From a longtime liberal reader:
David Brooks nailed it!
Nailed it like no one has ever nailed it! I too was worried that Obama would be hoisted by other world leaders on the petard of his own liberal idealism. Nope — we got a smart one here!
My e-friend is referring to the fact that Obama is referring to Brooks column today in which he argues that Obama is much tougher, smarter and more serious than those “saps” — AKA Republicans — think. He concludes:
I have to admit, I’m ambivalent watching all this. On the one hand, Obama did sell out the primary cause of his professional life, all for a tiny political advantage. If he’ll sell that out, what won’t he sell out? On the other hand, global affairs ain’t beanbag. If we’re going to have a president who is going to go toe to toe with the likes of Vladimir Putin, maybe it is better that he should have a ruthlessly opportunist Fast Eddie Obama lurking inside.
All I know for sure is that this guy is no liberal goo-goo. Republicans keep calling him naïve. But naïve is the last word I’d use to describe Barack Obama. He’s the most effectively political creature we’ve seen in decades. Even Bill Clinton wasn’t smart enough to succeed in politics by pretending to renounce politics.
I thought it was a good column, but I’m not so sure Brooks’ gets it right, never mind nails it. First of all, while it’s true that Obama was canny in voting “present” whenever necessary and eschewing tough votes in the U.S. Senate. And it’s true that he’s been willing to throw people and principles under the truck when necessary. But if Obama was as savvy as Brooks suggests, than he wouldn’t have had so much to chuck under the truck in the first place (just curious: when did we switch from buses to trucks when it comes to describing political defenestration?).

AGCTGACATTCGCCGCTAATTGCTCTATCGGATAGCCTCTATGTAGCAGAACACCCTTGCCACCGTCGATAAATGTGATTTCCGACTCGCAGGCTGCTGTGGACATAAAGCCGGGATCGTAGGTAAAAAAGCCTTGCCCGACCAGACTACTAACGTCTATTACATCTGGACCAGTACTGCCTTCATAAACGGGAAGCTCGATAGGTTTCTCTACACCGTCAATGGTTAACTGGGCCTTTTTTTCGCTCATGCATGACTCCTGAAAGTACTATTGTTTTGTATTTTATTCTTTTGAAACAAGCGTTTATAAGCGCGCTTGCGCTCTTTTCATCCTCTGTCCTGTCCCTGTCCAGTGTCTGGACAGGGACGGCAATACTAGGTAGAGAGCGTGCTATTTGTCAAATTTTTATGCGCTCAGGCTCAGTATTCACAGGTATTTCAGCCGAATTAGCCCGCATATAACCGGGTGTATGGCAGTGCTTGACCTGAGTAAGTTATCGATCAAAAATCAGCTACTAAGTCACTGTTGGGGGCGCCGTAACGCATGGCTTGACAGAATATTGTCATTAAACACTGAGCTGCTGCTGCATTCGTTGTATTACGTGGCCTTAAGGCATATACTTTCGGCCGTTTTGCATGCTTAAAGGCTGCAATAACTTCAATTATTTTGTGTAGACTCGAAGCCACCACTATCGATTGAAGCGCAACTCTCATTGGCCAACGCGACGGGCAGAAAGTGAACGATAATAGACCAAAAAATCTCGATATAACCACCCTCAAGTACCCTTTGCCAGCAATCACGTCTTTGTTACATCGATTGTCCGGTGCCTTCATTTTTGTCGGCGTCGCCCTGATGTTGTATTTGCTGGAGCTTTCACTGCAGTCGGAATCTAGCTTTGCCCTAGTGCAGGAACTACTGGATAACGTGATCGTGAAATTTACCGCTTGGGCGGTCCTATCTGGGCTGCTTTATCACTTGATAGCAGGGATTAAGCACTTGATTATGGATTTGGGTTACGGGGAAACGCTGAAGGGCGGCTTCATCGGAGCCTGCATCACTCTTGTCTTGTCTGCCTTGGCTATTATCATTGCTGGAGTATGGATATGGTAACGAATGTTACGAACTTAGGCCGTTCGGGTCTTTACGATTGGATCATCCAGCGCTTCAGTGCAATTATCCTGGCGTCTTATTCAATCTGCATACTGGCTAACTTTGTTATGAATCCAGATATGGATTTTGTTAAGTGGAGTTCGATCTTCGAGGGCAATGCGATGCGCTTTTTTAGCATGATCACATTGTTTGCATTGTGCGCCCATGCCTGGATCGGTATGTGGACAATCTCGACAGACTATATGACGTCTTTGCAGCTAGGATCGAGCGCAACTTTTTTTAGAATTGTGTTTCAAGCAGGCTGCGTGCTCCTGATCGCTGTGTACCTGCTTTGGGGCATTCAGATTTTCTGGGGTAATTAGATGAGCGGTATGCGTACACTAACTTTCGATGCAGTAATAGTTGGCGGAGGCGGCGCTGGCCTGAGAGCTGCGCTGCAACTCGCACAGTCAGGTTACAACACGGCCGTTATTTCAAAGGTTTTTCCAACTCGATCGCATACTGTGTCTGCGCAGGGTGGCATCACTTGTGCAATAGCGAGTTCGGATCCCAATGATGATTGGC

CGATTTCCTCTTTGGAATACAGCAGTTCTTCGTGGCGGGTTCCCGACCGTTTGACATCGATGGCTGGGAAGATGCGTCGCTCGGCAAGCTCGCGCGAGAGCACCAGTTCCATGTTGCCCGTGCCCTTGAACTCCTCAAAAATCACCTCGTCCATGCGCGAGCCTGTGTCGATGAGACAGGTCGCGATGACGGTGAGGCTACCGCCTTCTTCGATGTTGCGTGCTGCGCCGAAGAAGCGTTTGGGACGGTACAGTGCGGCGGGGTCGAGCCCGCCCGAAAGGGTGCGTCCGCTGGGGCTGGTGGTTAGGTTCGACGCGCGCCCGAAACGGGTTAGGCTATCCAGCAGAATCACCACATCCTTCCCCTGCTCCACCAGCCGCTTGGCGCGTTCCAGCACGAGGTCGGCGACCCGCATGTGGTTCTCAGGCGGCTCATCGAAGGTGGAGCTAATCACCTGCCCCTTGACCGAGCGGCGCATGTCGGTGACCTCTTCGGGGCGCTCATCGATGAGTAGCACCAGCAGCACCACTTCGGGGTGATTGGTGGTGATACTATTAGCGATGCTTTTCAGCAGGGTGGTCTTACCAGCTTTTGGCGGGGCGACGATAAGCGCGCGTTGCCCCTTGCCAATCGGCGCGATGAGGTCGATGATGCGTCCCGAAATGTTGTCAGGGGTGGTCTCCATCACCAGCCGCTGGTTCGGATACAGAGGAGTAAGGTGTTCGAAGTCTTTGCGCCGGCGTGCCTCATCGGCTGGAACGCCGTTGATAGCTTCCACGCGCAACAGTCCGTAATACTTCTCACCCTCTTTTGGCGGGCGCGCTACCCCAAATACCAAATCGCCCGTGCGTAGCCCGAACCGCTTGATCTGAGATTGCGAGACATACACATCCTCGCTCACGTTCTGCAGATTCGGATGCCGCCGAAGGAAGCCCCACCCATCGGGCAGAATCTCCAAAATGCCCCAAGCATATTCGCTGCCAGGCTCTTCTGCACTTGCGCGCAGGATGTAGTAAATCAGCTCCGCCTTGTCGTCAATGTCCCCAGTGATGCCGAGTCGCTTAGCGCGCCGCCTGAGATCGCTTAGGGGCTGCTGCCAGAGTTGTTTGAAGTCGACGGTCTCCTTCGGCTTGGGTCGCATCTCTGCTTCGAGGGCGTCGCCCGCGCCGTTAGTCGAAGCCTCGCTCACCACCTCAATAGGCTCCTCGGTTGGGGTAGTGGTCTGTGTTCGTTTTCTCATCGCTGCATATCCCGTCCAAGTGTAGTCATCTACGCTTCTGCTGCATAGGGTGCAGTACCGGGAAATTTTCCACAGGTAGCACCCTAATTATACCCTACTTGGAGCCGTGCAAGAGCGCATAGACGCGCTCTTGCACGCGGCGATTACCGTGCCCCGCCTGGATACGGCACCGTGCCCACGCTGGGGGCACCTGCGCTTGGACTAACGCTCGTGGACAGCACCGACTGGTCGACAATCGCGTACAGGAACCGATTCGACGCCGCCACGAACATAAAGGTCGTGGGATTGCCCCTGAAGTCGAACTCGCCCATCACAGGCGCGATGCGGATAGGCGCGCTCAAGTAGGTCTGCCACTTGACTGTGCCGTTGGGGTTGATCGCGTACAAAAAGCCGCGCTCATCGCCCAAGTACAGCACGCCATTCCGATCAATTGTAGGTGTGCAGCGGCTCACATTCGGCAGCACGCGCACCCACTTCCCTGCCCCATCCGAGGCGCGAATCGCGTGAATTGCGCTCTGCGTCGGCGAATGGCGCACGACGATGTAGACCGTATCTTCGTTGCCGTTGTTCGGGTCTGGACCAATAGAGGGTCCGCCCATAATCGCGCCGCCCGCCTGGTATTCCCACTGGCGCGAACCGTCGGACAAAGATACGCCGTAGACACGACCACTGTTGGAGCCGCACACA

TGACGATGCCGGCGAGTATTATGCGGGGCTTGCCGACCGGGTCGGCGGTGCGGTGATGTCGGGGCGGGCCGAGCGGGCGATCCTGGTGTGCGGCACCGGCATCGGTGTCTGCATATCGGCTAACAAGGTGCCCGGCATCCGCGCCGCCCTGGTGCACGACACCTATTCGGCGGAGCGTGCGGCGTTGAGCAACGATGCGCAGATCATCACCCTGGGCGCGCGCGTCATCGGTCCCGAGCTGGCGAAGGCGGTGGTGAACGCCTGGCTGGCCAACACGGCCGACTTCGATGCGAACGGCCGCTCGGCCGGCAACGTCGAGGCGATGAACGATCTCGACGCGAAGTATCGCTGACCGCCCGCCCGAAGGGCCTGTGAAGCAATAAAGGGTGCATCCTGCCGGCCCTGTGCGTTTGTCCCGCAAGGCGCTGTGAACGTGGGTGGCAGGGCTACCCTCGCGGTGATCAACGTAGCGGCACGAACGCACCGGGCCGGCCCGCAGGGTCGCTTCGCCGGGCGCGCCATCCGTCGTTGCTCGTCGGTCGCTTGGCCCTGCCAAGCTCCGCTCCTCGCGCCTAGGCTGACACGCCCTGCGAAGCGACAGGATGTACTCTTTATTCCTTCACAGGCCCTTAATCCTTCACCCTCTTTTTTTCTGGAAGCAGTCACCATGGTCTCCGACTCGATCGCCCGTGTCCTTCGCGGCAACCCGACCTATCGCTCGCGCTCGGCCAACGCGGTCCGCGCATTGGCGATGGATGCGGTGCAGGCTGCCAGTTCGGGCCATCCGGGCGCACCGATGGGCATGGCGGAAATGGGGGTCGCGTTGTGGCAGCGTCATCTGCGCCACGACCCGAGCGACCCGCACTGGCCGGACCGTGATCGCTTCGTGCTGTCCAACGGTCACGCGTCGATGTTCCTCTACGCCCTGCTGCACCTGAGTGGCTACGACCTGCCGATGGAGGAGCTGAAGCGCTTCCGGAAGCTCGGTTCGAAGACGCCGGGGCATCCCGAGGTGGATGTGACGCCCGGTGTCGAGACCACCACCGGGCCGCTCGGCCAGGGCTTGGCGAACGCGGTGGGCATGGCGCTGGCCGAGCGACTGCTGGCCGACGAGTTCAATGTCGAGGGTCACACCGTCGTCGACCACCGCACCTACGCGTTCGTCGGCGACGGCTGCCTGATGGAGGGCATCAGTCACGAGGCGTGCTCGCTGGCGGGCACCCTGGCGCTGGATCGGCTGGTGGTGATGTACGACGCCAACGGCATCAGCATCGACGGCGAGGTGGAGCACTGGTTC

No one with as good and cynical a grasp on American politics as Brooks ascribes to Obama, would have had Jeremiah Wright as an albatross in the first place. No one sits in Wright’s church listening to that garbage while thinking, “this won’t hurt me in a race for the presidency.”
Perhaps, Obama’s just got much better handlers than he used to? You know, the handlers who told Obama to drop Wright from his Springfield announcement? Or maybe Obama has simply gotten more serious, I don’t know.
But where I really disagree with Brooks — and my reader — is where Brooks says: “If we’re going to have a president who is going to go toe to toe with the likes of Vladimir Putin, maybe it is better that he should have a ruthlessly opportunist Fast Eddie Obama lurking inside.”
Maybe indeed. But it’s worth noting that being cutthroat and savvy in electoral politics doesn’t necessarily translate into being cutthroat and savvy, never mind wise, in power. George W. Bush — we’ve been told — was ruthless in getting elected. When in power, he discovered Putin’s soul. (Bush’s dad, who did what it took to crush Dukakis, is a better example of Brooks’ fast-eddie thesis). Ted Kennedy is arguably the most ruthless politician in America, that hardly means he’d be a great foreign policy president. In fact, I would argue that despite Kennedy’s toughminded political cynicism, he’s still naive about foreign policy. If Brooks is right about Obama’s campaign smarts, my guess is that Obama would still be naive about foreign policy. All his throw-’em-under-the-truck maneuvering is likely rationalized by his desire to “do good” once elected. And that do-goodery is not (necessarily) any less naive simply because he’s doing whatever bad he deems necessary to do good.